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Policy, Data, Oversight Performance Management

  • A non-critical element is a dimension or aspect of individual, team or organizational performance, exclusive of a critical element, used in assigning a summary level. It may include, but is not limited to, objectives, goals, program plans, work plans, and other means of expressing expected performance.
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  • No. An employee must have a "fully successful" or equivalent rating of record or higher to be eligible to receive a rating-based cash award.
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  • No employee has an entitlement to an award. An agency's policy must include the criteria to be considered when making award recommendations and decisions.
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  • Yes. In the Federal Government, there are four types of awards — cash awards, time off awards, honorary awards, and informal recognition awards. Agencies may use any combination of award types to reward a specific contribution.  For example, an employee might receive both a certificate and a cash award as recognition for a single contribution.  However, the overall combined value of the awards should not exceed the value to the organization of the contribution recognized. Thus, the award should be commensurate with the contribution of the employee.
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  • Yes. OPM is required by statute to approve performance appraisal systems to ensure they meet statutory and regulatory requirements.
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  • Statute restricts performance awards to no more than 10 percent of the employee's annual rate of basic pay, except that a rating-based award may exceed 10 percent if the agency head determines that an employee's exceptional performance justifies such an award. However, in no case may a rating-based award exceed 20 percent of the employee's annual rate of basic pay.
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  • No. The regulations specifically restrict the delay of a within-grade determination to two conditions. Permitting the delay of a within-grade determination for employees completing a PIP would give an unfair advantage to an employee whose performance has been determined to be unacceptable (a condition upon which the PIP is based) over employees whose most recent rating of record is Level 2 (marginal, minimally successful, etc.) and who are not eligible for a within-grade increase. There is no requirement to give an employee a rating of record before beginning a PIP. If a within-grade increase determination is due during an employee's PIP, the agency needs to make sure it reviews the employee's most recent rating of record and determines whether a new rating of record is needed to support the within-grade decision. If the last rating of record does not support a within-grade denial, a new rating of record must be given for that purpose. If the agency chooses to use the last rating of record of Level 3 (Fully Successful or equivalent) or better and grant the within-grade, they need to realize they are certifying the employee as performing at that level and jeopardizing any future performance-based action that might have been based on performance during that time period.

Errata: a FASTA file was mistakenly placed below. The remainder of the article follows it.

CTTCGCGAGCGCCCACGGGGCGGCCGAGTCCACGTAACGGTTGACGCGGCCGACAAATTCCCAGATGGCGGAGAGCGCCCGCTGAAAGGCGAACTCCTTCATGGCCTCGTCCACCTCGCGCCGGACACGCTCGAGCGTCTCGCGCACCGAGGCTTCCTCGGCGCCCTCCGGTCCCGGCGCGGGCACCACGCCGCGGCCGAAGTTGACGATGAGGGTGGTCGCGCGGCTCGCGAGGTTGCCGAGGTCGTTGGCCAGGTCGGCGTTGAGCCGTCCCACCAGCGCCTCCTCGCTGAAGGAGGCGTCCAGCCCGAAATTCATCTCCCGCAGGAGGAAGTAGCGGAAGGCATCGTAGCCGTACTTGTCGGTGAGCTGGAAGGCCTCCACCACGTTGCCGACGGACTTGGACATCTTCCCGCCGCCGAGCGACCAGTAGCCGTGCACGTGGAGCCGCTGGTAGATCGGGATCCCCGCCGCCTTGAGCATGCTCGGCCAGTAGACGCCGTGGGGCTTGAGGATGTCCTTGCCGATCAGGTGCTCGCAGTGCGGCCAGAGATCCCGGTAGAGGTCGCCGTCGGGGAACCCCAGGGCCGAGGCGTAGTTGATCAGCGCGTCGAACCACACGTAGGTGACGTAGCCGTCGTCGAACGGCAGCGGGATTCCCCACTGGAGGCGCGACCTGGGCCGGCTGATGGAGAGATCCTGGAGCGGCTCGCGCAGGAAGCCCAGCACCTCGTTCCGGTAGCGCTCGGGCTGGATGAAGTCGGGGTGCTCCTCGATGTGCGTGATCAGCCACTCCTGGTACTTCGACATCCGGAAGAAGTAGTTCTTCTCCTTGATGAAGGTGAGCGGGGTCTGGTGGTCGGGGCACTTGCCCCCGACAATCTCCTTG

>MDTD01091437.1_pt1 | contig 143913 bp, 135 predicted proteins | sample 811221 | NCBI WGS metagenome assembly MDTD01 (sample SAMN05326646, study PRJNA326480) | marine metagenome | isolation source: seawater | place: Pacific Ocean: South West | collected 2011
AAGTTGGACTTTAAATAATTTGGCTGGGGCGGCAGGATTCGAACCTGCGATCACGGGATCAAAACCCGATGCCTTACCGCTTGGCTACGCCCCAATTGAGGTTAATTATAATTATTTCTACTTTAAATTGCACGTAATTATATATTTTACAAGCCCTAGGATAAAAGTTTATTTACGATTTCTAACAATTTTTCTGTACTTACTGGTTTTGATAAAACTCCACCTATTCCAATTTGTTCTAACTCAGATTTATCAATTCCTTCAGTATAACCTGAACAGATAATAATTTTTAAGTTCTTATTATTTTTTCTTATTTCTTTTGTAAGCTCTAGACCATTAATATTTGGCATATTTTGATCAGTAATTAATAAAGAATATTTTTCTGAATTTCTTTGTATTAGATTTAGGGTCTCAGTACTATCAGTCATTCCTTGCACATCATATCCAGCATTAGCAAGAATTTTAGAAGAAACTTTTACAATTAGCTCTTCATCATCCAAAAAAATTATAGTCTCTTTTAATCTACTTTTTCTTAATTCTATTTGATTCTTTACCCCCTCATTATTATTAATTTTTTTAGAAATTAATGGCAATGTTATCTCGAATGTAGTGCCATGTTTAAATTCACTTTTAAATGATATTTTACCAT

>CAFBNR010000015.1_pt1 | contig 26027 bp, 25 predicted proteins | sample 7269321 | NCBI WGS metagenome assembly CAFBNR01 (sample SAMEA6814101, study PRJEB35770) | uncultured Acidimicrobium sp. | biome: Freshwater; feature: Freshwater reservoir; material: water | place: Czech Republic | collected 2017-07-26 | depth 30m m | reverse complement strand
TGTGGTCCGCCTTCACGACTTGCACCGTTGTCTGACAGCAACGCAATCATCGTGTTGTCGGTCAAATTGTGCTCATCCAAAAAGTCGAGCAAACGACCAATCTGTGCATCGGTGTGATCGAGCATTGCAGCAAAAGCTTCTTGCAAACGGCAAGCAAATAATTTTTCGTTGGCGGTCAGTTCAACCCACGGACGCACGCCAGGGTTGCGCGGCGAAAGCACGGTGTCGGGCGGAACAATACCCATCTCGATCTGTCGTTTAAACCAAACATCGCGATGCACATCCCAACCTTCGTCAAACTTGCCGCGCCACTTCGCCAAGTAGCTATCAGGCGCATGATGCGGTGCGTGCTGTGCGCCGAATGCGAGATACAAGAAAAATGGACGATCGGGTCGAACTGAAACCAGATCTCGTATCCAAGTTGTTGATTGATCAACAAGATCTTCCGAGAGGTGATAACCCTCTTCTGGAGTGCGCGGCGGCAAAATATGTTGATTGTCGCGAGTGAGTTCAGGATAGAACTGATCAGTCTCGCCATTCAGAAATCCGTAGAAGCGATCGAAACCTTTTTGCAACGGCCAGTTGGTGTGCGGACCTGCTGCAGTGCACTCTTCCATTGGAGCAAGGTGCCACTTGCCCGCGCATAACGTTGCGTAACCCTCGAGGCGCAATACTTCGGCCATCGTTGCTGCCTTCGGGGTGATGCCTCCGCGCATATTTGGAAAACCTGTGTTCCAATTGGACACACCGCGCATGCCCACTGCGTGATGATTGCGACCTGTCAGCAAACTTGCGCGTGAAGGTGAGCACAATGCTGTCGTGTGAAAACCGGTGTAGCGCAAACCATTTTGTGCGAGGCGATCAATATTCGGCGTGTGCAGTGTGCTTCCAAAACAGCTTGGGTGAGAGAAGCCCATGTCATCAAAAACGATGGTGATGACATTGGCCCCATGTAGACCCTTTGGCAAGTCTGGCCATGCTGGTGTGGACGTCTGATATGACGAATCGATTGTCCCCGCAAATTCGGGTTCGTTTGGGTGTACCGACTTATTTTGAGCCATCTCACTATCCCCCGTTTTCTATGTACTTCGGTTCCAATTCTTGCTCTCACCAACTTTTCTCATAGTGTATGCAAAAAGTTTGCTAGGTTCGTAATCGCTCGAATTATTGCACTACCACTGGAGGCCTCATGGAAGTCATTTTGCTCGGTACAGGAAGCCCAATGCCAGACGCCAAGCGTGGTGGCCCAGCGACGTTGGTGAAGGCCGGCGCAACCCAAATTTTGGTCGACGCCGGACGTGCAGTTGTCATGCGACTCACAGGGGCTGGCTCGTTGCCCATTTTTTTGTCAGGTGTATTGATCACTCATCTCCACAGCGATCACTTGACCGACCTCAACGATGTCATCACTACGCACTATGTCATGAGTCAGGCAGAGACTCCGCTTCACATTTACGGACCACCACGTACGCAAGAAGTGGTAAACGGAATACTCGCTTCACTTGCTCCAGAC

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  • No. Each program must use a single pattern of summary levels. To use different summary patterns, agencies must define separate programs and employee coverage to which a single pattern applies. However, more than one program can use the same summary pattern.
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  • The minimum period is the shortest length of time established by the agency that an employee must perform under assigned elements and standards before a performance rating can be prepared.  The appraisal period is length of time designated by the agency (usually one year) that is the basis for the rating of record.
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  • A retention standard describes the level of performance necessary to be retained in a job (i.e., the standard written for performance one level above the Unacceptable level). In appraisal programs where a Minimally Successful or equivalent level exists for appraising elements, the retention standard is the Minimally Successful or equivalent standard. In appraisal programs that do not have a Minimally Successful or equivalent level available, the retention standard is the Fully Successful standard. The Merit Systems Protection Board and the courts have held that an agency
    • must ensure that retention standards:
    • are reasonably attainable
    • are not impermissibly absolute (allow for no error)
    • inform the employee of the level of performance needed to retain his or her job
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Total Count: 135, Number of Pages: 14, Page: 3
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